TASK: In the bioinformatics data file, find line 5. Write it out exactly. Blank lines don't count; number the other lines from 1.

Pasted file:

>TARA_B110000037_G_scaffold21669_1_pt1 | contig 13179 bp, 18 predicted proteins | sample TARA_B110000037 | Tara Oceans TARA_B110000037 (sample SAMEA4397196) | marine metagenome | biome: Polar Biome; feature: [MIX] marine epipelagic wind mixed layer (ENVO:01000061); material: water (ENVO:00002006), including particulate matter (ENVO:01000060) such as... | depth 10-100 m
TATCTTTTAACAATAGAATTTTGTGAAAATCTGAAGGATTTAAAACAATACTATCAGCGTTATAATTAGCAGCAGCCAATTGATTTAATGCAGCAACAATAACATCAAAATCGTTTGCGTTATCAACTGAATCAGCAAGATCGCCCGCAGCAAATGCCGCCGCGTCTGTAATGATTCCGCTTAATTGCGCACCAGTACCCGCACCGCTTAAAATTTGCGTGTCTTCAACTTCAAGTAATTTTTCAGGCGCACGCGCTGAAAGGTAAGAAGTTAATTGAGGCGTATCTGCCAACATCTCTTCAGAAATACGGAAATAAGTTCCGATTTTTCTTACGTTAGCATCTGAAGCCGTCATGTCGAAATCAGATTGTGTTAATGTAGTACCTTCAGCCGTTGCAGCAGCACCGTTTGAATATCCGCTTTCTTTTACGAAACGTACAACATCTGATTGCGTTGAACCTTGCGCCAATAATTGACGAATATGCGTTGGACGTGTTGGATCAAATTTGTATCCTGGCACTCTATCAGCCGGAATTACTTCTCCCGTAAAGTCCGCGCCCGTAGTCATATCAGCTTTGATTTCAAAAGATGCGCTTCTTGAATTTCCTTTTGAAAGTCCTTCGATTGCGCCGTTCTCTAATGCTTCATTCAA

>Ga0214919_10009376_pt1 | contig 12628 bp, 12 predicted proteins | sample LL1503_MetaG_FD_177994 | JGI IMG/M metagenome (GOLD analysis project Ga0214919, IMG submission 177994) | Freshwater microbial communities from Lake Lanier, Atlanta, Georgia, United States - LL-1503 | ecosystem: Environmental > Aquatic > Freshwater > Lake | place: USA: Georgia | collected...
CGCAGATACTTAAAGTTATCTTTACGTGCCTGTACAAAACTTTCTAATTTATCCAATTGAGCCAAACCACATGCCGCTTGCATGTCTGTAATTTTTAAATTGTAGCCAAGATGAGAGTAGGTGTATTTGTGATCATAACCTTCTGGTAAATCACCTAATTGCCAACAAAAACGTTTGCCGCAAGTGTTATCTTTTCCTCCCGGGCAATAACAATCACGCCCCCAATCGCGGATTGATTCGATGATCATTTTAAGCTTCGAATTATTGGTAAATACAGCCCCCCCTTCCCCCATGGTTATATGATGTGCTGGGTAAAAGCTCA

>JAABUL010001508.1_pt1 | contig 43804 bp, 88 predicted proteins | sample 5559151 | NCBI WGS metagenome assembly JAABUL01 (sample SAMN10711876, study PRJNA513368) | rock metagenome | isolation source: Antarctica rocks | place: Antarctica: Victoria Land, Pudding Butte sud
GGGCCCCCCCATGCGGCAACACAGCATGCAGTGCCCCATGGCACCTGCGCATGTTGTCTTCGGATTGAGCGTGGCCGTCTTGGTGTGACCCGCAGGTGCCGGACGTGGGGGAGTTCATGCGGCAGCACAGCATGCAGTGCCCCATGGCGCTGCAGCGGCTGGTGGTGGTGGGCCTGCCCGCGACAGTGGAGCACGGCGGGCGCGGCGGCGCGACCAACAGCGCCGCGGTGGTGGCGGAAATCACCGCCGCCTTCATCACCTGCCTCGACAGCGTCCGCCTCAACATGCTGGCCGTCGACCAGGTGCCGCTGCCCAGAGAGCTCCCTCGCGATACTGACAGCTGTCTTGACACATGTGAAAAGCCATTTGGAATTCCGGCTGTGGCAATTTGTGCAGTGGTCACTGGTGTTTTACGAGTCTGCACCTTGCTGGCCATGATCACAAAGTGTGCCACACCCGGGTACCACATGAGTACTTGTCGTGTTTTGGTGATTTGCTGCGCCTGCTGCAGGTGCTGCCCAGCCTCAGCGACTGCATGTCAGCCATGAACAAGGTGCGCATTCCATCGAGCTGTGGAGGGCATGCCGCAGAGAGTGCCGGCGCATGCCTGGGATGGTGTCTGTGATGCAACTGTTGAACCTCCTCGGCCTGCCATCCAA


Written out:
>JAABUL010001508.1_pt1 | contig 43804 bp, 88 predicted proteins | sample 5559151 | NCBI WGS metagenome assembly JAABUL01 (sample SAMN10711876, study PRJNA513368) | rock metagenome | isolation source: Antarctica rocks | place: Antarctica: Victoria Land, Pudding Butte sud